# ftpdctl rmctrl foo
  ftpdctl: 'foo' control disabled
  # ftpdctl lsctrl
  ftpdctl: help (mod_ctrls.c)
  ftpdctl: insctrl (mod_ctrls.c)
  ftpdctl: lsctrl (mod_ctrls.c)
  ftpdctl: rmctrl (mod_ctrls.c)
Note that the foo action is not listed by lsctrl. Now, reenable that action:
  # ftpdctl insctrl foo
  ftpdctl: 'foo' control enabled
  # ftpdctl lsctrl
  ftpdctl: foo (mod_foo.c)
  ftpdctl: help (mod_ctrls.c)
  ftpdctl: insctrl (mod_ctrls.c)
  ftpdctl: lsctrl (mod_ctrls.c)
  ftpdctl: permit (mod_ban.c)
  ftpdctl: rmctrl (mod_ctrls.c)
And now the foo action, provided by the module mod_foo.c, appears in the lsctrl listing.

The following shows an example of attempting to disable the lsctrl action. It demonstrates the use of the -v command-line option for ftpdctl, for showing a verbose interaction with mod_ctrls:

  # ftpdctl -v lsctrl
  ftpdctl: adding "lsctrl" to reqargv
  ftpdctl: contacting server
  ftpdctl: sending control request
  ftpdctl: receiving control response
  ftpdctl: debug (mod_ctrls_admin.c)
  ...

  # ftpdctl rmctrl lsctrl

  # ftpdctl -v lsctrl
  ftpdctl: adding "lsctrl" to reqargv
  ftpdctl: contacting server
  ftpdctl: sending control request
  ftpdctl: receiving control response
  ftpdctl: access denied
The "access denied" message happens because of the special status of the lsctrl action which keeps it from being disablable.

Admin Controls
The mod_ctrls module, by itself, is rather unexciting. Other modules, such as mod_ctrls_admin, provide more interesting and useful control actions, including:

These actions provide basis administrative control over the running proftpd daemon; see the mod_ctrls_admin documentation for more details.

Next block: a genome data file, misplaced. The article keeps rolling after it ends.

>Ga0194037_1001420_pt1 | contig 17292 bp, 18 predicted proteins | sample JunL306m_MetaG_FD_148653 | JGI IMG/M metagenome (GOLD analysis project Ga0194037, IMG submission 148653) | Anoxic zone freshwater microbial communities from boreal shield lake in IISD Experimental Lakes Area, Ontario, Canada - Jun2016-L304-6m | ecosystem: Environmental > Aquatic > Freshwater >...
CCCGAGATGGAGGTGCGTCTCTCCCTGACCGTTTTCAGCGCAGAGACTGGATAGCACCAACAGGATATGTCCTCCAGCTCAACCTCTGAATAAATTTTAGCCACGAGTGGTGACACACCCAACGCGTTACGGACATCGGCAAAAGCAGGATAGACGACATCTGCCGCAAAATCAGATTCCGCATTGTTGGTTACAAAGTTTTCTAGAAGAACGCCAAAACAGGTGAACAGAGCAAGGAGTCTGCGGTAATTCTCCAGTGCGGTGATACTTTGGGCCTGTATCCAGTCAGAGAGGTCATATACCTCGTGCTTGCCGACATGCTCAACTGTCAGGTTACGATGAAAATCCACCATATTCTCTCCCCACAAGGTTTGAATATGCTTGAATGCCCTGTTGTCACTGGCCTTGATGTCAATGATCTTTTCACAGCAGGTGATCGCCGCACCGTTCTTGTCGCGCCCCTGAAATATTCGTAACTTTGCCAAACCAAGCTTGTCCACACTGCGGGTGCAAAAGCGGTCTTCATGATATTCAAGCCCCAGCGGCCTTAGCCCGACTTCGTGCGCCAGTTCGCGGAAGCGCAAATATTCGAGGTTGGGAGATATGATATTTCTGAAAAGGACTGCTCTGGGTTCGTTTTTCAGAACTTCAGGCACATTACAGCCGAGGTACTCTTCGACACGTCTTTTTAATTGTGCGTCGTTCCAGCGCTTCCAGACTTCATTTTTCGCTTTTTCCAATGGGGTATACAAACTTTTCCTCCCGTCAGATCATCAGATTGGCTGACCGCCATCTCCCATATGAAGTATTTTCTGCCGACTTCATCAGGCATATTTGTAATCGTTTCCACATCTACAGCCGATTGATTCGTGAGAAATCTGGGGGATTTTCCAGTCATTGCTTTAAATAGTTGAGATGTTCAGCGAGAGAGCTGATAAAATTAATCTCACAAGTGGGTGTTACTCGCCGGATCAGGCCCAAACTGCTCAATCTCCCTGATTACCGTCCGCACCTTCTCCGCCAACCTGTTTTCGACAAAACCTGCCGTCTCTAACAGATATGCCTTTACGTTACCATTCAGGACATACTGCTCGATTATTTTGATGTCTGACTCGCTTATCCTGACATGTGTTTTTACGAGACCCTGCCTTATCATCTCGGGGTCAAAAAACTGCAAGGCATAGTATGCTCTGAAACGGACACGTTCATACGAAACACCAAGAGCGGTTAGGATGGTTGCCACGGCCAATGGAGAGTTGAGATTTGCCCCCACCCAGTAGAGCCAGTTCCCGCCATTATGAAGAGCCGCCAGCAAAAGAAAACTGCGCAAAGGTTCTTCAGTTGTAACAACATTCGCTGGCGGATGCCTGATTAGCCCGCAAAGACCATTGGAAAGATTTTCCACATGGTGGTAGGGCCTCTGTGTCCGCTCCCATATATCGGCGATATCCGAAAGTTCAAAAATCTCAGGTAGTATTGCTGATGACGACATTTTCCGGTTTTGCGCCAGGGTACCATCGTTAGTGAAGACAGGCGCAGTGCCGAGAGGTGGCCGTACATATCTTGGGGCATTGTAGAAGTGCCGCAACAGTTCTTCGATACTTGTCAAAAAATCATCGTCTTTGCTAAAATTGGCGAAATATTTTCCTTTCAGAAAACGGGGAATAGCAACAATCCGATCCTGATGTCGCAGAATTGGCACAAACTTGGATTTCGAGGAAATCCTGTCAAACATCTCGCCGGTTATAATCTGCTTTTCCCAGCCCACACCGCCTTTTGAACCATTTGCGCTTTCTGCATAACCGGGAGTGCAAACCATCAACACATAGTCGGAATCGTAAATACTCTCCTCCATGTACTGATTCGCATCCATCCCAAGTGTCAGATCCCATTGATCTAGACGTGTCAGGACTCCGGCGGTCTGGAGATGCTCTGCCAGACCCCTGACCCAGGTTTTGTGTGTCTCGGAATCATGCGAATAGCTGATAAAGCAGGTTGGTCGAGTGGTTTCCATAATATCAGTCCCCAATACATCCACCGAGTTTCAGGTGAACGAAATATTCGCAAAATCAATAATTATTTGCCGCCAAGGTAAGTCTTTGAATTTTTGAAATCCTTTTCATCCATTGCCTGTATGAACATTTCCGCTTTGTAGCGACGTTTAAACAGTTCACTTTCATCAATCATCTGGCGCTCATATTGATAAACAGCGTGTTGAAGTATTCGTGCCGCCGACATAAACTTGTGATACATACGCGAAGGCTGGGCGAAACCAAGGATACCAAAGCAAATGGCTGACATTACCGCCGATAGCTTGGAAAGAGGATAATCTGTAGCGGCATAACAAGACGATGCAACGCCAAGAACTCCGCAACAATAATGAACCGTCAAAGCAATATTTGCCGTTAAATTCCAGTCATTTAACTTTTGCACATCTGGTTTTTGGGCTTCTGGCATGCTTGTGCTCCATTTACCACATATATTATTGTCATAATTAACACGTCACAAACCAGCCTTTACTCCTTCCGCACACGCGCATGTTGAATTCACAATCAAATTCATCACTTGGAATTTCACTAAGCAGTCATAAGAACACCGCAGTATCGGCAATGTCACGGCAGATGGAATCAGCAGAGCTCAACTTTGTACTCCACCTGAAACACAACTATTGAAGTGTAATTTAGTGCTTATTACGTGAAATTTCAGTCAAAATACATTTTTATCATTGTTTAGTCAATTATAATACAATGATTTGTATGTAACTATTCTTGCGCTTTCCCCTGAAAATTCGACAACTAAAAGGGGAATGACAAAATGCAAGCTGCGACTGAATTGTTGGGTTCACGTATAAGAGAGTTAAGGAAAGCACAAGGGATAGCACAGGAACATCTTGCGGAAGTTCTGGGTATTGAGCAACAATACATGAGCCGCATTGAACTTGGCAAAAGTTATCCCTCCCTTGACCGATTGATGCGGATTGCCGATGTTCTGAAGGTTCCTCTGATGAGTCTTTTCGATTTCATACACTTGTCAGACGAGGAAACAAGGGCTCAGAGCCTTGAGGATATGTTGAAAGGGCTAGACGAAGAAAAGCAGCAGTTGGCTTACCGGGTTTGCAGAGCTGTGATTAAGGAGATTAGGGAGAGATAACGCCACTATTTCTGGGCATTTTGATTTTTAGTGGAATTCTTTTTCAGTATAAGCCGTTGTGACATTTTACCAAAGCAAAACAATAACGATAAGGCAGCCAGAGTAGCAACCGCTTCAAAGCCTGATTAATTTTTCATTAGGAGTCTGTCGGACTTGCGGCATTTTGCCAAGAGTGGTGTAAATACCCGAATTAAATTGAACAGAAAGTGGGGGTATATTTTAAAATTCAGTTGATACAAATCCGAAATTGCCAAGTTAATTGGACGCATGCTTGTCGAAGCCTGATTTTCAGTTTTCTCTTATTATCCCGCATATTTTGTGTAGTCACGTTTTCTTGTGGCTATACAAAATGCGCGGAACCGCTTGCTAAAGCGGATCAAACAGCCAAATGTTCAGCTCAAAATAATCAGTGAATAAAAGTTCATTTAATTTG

A basic mod_ctrls_admin configuration is:

  <IfModule mod_ctrls_admin.c>
    AdminControlsACLs all allow user *
  </IfModule>
will allows anyone to use any mod_ctrls_admin control action.

Here is another configuration, encompassing both mod_ctrls and mod_ctrls_admin:

  <IfModule mod_ctrls.c>
    ControlsEngine        on
    ControlsACLs          all allow group ftpadm
    ControlsMaxClients    2
    ControlsLog           /var/log/proftpd/controls.log
    ControlsInterval      5
    ControlsSocketACL     allow group ftpadm
    ControlsSocket        /tmp/ctrls.sock
    ControlsSocketOwner   ftpd ftpd

    <IfModule mod_ctrls_admin.c>
      AdminControlsACLs all allow user dave,bob,lisa
    </IfModule>
  </IfModule>
In this configuration, users dave, bob, and lisa are allowed to use all of the control actions supplied by mod_ctrls_admin. However, unless these users are members of group ftpadm, access will be denied. Only group ftpadm has been allowed access to the mod_ctrls socket itself by the ControlsSocketACL directive.

What about configuring an ACL for a given control that includes both users and groups? Use:

  AdminControlsACLs restart allow user dave,lisa
  AdminControlsACLs restart allow group ftpadm
What if user dave is not a member of group ftpadm? If configured, both user and group ACLs must deny the client. If either allows access, the client can use that control action.